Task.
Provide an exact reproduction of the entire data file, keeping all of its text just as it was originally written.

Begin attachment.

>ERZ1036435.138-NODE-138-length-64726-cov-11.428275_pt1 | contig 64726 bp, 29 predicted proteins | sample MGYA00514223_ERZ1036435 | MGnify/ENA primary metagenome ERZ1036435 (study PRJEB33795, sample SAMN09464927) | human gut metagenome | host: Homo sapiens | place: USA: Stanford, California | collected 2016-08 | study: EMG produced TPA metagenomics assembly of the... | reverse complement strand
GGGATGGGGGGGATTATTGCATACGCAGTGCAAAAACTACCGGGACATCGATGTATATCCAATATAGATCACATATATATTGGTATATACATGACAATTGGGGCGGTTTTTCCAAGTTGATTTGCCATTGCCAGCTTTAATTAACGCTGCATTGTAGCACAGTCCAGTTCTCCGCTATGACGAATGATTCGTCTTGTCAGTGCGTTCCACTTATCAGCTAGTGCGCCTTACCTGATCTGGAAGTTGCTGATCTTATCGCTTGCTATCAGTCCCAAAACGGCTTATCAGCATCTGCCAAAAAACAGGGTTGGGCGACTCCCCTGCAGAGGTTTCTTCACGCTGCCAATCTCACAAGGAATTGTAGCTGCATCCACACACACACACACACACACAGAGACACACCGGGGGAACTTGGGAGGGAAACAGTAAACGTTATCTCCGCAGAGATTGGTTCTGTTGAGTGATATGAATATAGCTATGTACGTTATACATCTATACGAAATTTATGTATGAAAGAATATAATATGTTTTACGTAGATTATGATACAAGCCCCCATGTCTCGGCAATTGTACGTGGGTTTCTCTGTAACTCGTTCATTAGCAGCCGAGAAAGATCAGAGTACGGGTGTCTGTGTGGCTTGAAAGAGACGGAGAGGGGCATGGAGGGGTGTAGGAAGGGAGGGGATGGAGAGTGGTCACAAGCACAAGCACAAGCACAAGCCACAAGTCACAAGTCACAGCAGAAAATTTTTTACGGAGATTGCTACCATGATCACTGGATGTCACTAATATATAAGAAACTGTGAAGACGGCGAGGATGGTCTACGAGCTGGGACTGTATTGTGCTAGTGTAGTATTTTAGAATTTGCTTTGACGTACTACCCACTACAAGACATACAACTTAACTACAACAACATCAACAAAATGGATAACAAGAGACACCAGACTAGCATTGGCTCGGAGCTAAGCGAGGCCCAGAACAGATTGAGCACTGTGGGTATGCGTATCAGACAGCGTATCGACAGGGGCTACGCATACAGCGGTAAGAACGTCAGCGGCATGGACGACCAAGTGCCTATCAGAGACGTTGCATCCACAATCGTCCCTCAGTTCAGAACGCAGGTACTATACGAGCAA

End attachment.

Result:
>ERZ1036435.138-NODE-138-length-64726-cov-11.428275_pt1 | contig 64726 bp, 29 predicted proteins | sample MGYA00514223_ERZ1036435 | MGnify/ENA primary metagenome ERZ1036435 (study PRJEB33795, sample SAMN09464927) | human gut metagenome | host: Homo sapiens | place: USA: Stanford, California | collected 2016-08 | study: EMG produced TPA metagenomics assembly of the... | reverse complement strand
GGGATGGGGGGGATTATTGCATACGCAGTGCAAAAACTACCGGGACATCGATGTATATCCAATATAGATCACATATATATTGGTATATACATGACAATTGGGGCGGTTTTTCCAAGTTGATTTGCCATTGCCAGCTTTAATTAACGCTGCATTGTAGCACAGTCCAGTTCTCCGCTATGACGAATGATTCGTCTTGTCAGTGCGTTCCACTTATCAGCTAGTGCGCCTTACCTGATCTGGAAGTTGCTGATCTTATCGCTTGCTATCAGTCCCAAAACGGCTTATCAGCATCTGCCAAAAAACAGGGTTGGGCGACTCCCCTGCAGAGGTTTCTTCACGCTGCCAATCTCACAAGGAATTGTAGCTGCATCCACACACACACACACACACACAGAGACACACCGGGGGAACTTGGGAGGGAAACAGTAAACGTTATCTCCGCAGAGATTGGTTCTGTTGAGTGATATGAATATAGCTATGTACGTTATACATCTATACGAAATTTATGTATGAAAGAATATAATATGTTTTACGTAGATTATGATACAAGCCCCCATGTCTCGGCAATTGTACGTGGGTTTCTCTGTAACTCGTTCATTAGCAGCCGAGAAAGATCAGAGTACGGGTGTCTGTGTGGCTTGAAAGAGACGGAGAGGGGCATGGAGGGGTGTAGGAAGGGAGGGGATGGAGAGTGGTCACAAGCACAAGCACAAGCACAAGCCACAAGTCACAAGTCACAGCAGAAAATTTTTTACGGAGATTGCTACCATGATCACTGGATGTCACTAATATATAAGAAACTGTGAAGACGGCGAGGATGGTCTACGAGCTGGGACTGTATTGTGCTAGTGTAGTATTTTAGAATTTGCTTTGACGTACTACCCACTACAAGACATACAACTTAACTACAACAACATCAACAAAATGGATAACAAGAGACACCAGACTAGCATTGGCTCGGAGCTAAGCGAGGCCCAGAACAGATTGAGCACTGTGGGTATGCGTATCAGACAGCGTATCGACAGGGGCTACGCATACAGCGGTAAGAACGTCAGCGGCATGGACGACCAAGTGCCTATCAGAGACGTTGCATCCACAATCGTCCCTCAGTTCAGAACGCAGGTACTATACGAGCAA